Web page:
• Created Date
  • 1939-03-22
  • Publisher
  • Springfield College
  • Description
  • An image William G. Morgan, inventor of Volleyball, receiving a varsity S. sweater from his alma mater, Springfield College. In the image, Morgan is receiving the sweater from legendary Springfield College gymnastics coach Leslie Judd. Morgan, originally from Lockport, NY, moved back to his hometown upon retirement. On March 22, 1939, a dinner reception was held in his honor at the Lockport YMCA to recognize Morgan's contribution to the world ... more
    An image William G. Morgan, inventor of Volleyball, receiving a varsity S. sweater from his alma mater, Springfield College. In the image, Morgan is receiving the sweater from legendary Springfield College gymnastics coach Leslie Judd. Morgan, originally from Lockport, NY, moved back to his hometown upon retirement. On March 22, 1939, a dinner reception was held in his honor at the Lockport YMCA to recognize Morgan's contribution to the world of sport. In 1895, while working at the Holyoke YMCA in Holyoke, M.A., Morgan invented the game of volleyball using elements of basketball and badminton. His game, originally called "mintonette" was created as a less strenuous alternative to basketball. Volleyball first publicly debuted at a Physical Directors Conference at Springfield College in 1896 at which time the name was changed to volleyball. Like basketball before it, volleyball quickly gained popularity first within the YMCA and then across the United States. Morgan left YMCA work in 1897 and began work with General Electric and Westinghouse. He died in 1942 at the age of 72. It is believed that this image originally comes from the Spalding Archives. It appears on page 48 of Joel Dearing's book, "The Untold Story of William G. Morgan Inventor of Volleyball." and carries this credit on the page. It is believed that the author, Joel Dearing, working in collaboration with the Archivist at Springfield College, gave this digital image to the Archive when working on the book. less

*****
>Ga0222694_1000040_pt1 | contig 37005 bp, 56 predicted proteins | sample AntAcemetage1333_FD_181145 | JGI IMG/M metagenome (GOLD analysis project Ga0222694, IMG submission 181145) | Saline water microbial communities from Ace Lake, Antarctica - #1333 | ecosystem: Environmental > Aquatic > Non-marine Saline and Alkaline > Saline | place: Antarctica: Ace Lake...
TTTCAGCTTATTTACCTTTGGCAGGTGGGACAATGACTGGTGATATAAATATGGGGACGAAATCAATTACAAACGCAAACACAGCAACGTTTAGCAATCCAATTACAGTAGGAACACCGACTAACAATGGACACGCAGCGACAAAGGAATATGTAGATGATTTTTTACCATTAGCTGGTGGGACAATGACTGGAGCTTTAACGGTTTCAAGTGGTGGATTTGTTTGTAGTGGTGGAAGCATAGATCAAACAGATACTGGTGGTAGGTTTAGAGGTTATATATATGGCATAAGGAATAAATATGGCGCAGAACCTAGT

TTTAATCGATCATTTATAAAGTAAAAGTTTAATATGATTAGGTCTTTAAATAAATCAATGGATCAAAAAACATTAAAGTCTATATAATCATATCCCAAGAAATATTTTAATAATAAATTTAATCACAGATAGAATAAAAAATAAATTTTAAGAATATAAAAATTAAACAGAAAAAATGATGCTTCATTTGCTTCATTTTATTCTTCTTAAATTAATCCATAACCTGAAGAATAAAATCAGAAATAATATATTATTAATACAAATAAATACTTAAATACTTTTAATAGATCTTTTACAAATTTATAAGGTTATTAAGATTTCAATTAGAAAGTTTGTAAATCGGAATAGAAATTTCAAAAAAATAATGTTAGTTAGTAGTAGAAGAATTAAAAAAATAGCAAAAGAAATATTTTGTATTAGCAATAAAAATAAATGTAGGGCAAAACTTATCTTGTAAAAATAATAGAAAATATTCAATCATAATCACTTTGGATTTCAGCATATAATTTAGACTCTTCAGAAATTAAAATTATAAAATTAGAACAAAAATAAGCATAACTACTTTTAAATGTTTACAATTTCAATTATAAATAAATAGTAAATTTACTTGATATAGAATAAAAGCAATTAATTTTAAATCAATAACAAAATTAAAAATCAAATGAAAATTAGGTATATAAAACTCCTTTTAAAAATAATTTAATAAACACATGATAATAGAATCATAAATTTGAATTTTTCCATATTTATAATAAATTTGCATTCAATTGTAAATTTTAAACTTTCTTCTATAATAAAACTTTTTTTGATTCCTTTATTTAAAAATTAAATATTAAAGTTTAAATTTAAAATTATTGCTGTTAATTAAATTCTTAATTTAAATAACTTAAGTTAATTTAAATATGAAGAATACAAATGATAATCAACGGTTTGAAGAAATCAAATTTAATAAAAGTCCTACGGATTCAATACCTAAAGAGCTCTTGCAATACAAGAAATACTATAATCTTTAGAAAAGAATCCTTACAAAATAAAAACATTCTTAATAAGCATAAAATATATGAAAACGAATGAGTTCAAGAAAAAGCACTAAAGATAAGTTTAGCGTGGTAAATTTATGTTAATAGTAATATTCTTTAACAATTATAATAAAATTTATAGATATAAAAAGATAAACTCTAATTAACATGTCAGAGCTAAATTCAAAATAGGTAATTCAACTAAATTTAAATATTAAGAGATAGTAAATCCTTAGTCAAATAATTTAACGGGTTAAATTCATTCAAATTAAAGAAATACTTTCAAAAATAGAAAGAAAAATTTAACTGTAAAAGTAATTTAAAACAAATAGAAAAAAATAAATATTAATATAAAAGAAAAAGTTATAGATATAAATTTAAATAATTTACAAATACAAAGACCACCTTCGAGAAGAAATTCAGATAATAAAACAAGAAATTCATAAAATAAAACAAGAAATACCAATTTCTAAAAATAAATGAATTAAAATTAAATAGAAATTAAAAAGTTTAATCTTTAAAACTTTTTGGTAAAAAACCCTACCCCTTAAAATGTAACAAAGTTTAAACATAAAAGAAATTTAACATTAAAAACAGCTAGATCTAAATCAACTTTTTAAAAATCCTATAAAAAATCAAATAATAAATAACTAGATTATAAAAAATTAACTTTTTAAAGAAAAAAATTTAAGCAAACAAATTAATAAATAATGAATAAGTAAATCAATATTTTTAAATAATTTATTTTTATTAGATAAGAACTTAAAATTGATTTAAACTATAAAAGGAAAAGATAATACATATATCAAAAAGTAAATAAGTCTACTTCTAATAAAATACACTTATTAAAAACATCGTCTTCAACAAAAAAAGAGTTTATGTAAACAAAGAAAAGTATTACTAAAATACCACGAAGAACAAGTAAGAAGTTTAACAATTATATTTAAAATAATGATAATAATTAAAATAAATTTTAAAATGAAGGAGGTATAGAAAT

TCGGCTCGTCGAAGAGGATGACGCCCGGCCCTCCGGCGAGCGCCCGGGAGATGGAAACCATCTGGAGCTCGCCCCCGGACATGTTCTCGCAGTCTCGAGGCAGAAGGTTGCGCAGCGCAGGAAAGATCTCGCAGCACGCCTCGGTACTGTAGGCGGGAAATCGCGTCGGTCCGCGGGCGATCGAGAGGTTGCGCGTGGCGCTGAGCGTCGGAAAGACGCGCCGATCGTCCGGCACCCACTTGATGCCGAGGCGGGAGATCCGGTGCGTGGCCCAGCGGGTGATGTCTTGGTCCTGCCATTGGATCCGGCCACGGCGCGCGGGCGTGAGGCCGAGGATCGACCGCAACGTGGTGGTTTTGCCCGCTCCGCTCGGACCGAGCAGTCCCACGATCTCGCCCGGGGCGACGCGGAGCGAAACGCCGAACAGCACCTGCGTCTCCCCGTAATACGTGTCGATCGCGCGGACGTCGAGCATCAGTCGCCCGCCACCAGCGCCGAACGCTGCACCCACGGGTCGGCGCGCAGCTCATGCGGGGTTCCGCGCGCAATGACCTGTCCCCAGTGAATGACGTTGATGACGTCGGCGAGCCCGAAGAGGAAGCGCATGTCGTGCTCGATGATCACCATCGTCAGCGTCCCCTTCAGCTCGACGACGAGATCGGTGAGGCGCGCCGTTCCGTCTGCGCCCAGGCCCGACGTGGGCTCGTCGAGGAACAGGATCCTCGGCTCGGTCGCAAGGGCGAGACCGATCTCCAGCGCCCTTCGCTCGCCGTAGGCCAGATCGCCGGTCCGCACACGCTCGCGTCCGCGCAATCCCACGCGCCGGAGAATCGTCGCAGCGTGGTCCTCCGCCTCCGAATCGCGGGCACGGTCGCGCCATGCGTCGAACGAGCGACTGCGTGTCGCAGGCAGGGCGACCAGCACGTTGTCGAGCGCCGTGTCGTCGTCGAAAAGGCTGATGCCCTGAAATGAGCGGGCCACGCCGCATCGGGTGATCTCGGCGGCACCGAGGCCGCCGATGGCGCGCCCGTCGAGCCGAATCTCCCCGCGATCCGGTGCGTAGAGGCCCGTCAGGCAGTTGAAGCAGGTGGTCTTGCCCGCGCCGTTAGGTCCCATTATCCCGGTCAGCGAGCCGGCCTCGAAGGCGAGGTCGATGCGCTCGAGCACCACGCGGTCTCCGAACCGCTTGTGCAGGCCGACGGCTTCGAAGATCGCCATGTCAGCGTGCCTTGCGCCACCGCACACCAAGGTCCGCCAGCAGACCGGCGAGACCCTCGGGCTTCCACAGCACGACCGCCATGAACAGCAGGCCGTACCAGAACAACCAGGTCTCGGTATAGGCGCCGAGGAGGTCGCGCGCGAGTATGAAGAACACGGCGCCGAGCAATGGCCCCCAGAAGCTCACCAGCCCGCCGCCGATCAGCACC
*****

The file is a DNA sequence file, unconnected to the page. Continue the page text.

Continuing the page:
• Format
  • Photographs
  • Rights
  • Text and images are owned, held, or licensed by Springfield College and are available for personal, non-commercial, and educational use, provided that ownership is properly cited. A credit line is required and should read: Courtesy of Springfield College, Babson Library, Archives and Special Collections. Any commercial use without written permission from Springfield College is strictly prohibited. Other individuals or entities other than, and in addition to, Springfield College may also own copyrights and other propriety rights. The publishing, exhibiting, or broadcasting party assumes all responsibility for clearing reproduction rights and for any infringement of United States copyright law. Contact host institution for more information.